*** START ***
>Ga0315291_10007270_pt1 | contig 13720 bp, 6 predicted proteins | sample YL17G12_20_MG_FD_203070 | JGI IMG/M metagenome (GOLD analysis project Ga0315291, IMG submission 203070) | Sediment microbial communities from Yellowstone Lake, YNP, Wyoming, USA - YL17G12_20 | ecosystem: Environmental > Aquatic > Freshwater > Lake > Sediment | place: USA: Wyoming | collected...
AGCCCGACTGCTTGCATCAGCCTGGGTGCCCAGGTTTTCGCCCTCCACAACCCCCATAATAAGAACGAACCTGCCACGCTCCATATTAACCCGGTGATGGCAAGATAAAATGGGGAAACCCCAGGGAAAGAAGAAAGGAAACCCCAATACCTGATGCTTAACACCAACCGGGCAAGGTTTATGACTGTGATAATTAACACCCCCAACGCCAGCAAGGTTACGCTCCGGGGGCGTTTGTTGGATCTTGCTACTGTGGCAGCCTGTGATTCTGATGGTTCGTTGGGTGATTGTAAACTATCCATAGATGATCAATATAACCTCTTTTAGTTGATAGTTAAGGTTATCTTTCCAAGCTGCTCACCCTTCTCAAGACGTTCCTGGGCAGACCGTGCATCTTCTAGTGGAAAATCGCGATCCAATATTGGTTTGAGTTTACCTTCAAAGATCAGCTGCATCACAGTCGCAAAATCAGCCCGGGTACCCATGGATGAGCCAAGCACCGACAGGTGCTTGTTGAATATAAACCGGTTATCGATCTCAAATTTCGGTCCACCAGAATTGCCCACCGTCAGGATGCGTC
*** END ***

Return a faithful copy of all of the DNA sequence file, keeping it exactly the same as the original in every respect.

>Ga0315291_10007270_pt1 | contig 13720 bp, 6 predicted proteins | sample YL17G12_20_MG_FD_203070 | JGI IMG/M metagenome (GOLD analysis project Ga0315291, IMG submission 203070) | Sediment microbial communities from Yellowstone Lake, YNP, Wyoming, USA - YL17G12_20 | ecosystem: Environmental > Aquatic > Freshwater > Lake > Sediment | place: USA: Wyoming | collected...
AGCCCGACTGCTTGCATCAGCCTGGGTGCCCAGGTTTTCGCCCTCCACAACCCCCATAATAAGAACGAACCTGCCACGCTCCATATTAACCCGGTGATGGCAAGATAAAATGGGGAAACCCCAGGGAAAGAAGAAAGGAAACCCCAATACCTGATGCTTAACACCAACCGGGCAAGGTTTATGACTGTGATAATTAACACCCCCAACGCCAGCAAGGTTACGCTCCGGGGGCGTTTGTTGGATCTTGCTACTGTGGCAGCCTGTGATTCTGATGGTTCGTTGGGTGATTGTAAACTATCCATAGATGATCAATATAACCTCTTTTAGTTGATAGTTAAGGTTATCTTTCCAAGCTGCTCACCCTTCTCAAGACGTTCCTGGGCAGACCGTGCATCTTCTAGTGGAAAATCGCGATCCAATATTGGTTTGAGTTTACCTTCAAAGATCAGCTGCATCACAGTCGCAAAATCAGCCCGGGTACCCATGGATGAGCCAAGCACCGACAGGTGCTTGTTGAATATAAACCGGTTATCGATCTCAAATTTCGGTCCACCAGAATTGCCCACCGTCAGGATGCGTC